Flames to fawns

Yesterday, in the late afternoon I came across two does and six fawns downstream from Thai Pepper. They were walking through a parking lot across from million dollar condos, not far from the heart of Ashland. The juxtaposition of wild innocence amid many parked cars and Carmel-like affluence brought me to a halt. I tried to remain focused on the deer, but my mental channel changed as they disappeared for a drink from Ashland Creek and I let in a flood of reality that sent me for a tumble.

Sometimes it just overwhelms you.

Smoke, fire and brimstone seem a focus as a tinderbox Southern California suffers the throes of Dante's Inferno, or, more to the point, a severe drought in an otherwise desert, compounded by the fierce licks of ongoing Santa Ana winds. We stay glued to the tube as densely packed housing, sitting like a fat calf as predatory flames surge through the suburbs. The conflagration looks to consume pets, possessions and life-long memories.

California has nine water dumping helicopters, while we have lost fifteen times that number in our war of choice. We have more helicopters in Iraq than flies in a barnyard, but when you need them at home to fight a devilish fire, well, they are half a world away with a good chance that they will stay there until un-flyable.

Global warming, climate changes, polar bears scrambling to find ice, melting glaciers, unprecedented drought in Australia, the Southwest and reservoirs draining fast in the state of Georgia.

Big oil and the car manufacturers point to a future of electric and fuel cell cars, while doing everything financially possible to buy their way out of cleaner refineries, better gas mileage and less greenhouse gases.

Meanwhile, our administration rolls back environmental safeguards on every front while packing the agencies that should be protecting us with appointees from the very same industries that foul our lives. President Bush, in a photo op that reflects his real national priorities, rails against the diminution of his favorite game fishing species, striped bass and red drum. He signed an Executive Order to give preference to recreational fishermen over commercial interests, just before going fishing in the Chesapeake Bay for"&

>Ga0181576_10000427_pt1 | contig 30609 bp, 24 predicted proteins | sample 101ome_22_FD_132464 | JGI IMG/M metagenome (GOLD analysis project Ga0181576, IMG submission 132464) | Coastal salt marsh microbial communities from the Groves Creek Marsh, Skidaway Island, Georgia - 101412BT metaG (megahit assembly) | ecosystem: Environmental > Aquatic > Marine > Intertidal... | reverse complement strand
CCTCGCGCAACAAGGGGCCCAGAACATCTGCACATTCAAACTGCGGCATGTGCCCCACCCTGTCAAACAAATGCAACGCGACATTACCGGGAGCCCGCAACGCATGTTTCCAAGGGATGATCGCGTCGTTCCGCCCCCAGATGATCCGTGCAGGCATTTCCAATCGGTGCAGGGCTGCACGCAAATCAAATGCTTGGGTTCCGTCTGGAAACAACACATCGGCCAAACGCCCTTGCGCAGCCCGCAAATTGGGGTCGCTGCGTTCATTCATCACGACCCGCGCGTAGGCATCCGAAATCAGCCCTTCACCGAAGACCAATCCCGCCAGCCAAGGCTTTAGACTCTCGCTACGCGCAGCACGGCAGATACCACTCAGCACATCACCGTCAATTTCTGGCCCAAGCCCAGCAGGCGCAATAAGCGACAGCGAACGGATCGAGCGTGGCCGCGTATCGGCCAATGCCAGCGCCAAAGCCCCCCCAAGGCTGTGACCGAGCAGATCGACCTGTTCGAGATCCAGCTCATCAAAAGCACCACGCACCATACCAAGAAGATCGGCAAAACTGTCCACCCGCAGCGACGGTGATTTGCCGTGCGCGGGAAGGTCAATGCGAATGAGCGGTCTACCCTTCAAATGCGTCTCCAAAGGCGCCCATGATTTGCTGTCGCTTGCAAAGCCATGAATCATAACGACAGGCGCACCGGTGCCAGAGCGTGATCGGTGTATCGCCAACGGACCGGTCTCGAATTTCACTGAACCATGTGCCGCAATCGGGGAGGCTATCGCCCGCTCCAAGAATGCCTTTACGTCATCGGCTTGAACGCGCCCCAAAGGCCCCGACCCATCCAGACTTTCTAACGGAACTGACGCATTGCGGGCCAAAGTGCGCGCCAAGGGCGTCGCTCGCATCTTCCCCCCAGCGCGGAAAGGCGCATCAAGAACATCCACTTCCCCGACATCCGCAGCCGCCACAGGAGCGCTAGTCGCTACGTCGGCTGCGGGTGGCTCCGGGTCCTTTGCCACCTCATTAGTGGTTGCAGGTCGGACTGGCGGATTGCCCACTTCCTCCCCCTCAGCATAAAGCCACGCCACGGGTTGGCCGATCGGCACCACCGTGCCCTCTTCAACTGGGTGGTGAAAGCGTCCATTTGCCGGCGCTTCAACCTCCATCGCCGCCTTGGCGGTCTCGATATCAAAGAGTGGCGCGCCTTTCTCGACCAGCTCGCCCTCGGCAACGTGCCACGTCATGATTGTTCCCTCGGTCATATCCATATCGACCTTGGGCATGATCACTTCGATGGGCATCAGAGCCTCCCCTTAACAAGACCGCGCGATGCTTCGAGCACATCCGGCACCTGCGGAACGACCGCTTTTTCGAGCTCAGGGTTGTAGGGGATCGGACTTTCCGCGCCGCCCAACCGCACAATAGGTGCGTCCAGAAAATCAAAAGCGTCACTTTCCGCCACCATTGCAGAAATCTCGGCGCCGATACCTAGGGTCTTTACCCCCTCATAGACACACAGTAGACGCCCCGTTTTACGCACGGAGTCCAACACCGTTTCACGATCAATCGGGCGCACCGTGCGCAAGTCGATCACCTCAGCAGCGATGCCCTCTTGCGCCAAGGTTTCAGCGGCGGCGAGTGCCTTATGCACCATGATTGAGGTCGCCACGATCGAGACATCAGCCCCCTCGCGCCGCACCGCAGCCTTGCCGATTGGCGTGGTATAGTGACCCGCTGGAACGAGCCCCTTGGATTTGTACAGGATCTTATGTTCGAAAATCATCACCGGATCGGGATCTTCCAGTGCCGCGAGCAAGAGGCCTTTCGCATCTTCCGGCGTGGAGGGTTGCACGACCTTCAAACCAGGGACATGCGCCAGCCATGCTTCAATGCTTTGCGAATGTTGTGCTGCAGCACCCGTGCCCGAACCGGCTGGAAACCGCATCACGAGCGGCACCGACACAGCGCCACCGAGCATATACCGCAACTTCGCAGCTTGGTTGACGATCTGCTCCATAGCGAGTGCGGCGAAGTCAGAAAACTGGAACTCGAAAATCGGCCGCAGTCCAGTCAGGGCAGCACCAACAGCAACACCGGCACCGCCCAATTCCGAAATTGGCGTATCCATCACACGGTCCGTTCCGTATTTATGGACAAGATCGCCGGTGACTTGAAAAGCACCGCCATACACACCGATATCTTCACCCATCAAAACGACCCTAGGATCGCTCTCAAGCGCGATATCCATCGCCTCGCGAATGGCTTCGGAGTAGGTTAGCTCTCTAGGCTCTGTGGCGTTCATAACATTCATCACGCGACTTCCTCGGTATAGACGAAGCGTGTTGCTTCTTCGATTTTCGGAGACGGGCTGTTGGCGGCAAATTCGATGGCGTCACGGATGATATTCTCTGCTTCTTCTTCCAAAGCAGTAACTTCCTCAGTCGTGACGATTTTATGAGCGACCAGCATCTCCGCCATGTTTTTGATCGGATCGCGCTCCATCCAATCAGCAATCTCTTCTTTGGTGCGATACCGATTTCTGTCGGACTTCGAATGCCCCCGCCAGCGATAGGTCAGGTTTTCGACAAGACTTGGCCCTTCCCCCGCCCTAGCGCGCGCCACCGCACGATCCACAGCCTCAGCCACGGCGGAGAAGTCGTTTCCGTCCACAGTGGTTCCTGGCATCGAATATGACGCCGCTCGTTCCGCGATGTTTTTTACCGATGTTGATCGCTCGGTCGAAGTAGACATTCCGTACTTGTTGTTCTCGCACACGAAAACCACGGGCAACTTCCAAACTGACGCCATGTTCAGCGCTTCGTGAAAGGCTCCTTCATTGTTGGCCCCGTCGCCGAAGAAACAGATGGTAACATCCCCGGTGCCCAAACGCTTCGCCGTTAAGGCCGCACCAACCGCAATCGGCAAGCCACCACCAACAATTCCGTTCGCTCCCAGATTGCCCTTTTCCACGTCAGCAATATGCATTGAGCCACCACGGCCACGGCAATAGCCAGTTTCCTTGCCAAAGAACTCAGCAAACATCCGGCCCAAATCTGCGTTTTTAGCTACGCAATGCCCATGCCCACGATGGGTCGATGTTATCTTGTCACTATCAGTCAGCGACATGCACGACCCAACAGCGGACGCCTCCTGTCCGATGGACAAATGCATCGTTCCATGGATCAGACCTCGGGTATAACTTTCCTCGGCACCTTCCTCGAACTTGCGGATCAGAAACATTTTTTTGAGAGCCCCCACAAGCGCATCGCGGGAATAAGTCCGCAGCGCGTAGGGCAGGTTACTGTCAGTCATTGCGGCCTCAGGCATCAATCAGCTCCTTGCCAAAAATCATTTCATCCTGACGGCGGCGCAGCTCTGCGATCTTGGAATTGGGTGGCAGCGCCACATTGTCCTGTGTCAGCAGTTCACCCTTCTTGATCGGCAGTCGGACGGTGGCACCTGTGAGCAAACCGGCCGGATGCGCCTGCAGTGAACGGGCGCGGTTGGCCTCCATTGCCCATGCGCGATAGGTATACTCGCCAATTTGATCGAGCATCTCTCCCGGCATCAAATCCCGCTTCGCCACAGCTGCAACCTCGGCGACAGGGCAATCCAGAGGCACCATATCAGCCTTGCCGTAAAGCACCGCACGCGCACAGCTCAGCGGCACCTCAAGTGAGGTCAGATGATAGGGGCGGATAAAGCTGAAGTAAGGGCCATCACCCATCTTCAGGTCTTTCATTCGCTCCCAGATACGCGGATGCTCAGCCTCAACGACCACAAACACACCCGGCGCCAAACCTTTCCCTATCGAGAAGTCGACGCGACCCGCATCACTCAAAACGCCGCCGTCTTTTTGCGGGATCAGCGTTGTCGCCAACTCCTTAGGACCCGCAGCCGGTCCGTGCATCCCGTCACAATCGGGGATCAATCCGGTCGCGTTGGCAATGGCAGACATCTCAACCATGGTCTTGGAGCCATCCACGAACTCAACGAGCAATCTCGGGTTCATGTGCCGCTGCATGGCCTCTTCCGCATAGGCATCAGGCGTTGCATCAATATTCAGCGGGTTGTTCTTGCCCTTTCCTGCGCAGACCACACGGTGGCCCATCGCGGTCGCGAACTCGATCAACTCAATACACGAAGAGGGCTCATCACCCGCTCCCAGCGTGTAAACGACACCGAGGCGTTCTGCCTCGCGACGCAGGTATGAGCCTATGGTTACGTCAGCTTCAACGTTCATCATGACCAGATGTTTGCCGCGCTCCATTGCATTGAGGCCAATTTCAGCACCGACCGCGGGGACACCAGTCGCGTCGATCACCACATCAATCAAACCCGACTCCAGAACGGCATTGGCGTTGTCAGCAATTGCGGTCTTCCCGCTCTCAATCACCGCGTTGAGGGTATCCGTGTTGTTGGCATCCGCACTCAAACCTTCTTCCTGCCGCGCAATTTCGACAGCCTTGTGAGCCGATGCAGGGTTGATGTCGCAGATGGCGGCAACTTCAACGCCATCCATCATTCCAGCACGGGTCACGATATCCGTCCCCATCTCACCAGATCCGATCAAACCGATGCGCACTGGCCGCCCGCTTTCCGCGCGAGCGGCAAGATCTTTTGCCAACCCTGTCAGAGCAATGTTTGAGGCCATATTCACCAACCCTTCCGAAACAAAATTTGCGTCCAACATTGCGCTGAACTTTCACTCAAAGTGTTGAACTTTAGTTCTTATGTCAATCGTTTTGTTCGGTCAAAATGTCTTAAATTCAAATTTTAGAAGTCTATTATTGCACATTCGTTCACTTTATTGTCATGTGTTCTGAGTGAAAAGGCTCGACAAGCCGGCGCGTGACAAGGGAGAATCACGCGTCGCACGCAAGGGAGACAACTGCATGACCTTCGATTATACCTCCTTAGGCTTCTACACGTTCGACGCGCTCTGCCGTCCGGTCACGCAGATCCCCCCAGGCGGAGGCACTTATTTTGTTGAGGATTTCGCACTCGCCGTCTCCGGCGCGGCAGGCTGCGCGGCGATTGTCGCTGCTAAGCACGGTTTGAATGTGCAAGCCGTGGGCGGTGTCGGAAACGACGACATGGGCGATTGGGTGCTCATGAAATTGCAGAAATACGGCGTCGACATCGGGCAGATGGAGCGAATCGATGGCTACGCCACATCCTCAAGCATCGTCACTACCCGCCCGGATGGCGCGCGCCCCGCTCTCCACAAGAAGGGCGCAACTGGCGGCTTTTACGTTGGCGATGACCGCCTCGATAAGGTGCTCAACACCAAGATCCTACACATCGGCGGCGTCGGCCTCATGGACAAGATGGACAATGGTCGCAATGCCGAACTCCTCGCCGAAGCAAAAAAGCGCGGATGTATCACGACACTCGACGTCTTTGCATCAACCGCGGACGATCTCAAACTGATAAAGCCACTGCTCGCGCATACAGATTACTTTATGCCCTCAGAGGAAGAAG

166;striped bass, which can, if the Bush clan would give them the chance, live for 30 years and weigh up to 70 pounds. Swell, forget the man-made forces that drive our polar caps into despair and focus on a trophy catch that makes Bush gush with hooked pride.

Brushing aside reports that the Turks want to invade northern Iraq (aka Kurdistan), the numbing realization that we hire many tens of thousands of mercenaries (aka contractors) to guard convoys and our invasion entourage whenever our "diplomats" feel the need to slither away from the heavily fortified Green Zone, the insistence from Cheney's office that we gear up to destroy Iran and other distractingly sour news, I began to focus on what was going right.

Fleeing Californians will keep the real estate market in Southern Oregon insulated from the building slump reality that affects the rest of the nation. Pressure will mount for more housing to accommodate our toasted brothers and sisters from the south.

Homeland Security gets to see what a dozen terrorists armed with matches could do when backed with devilish thoughts and strong, dry winds.

Average Americans get to experience the randomness and fierceness of a war zone without having to go to Iraq of Afghanistan. Escaping with the clothes on your back is a way to identify with the four million Iraqi's that have either chosen or been forced to leave their homes, half of which choose to leave the country altogether.

Enough of my Pollyannaish musings. I think that I'll go down by the creek this afternoon, armed with a basket of apples, and commune with the deer. They know what it is like to be invaded by a heavily armed occupying force.

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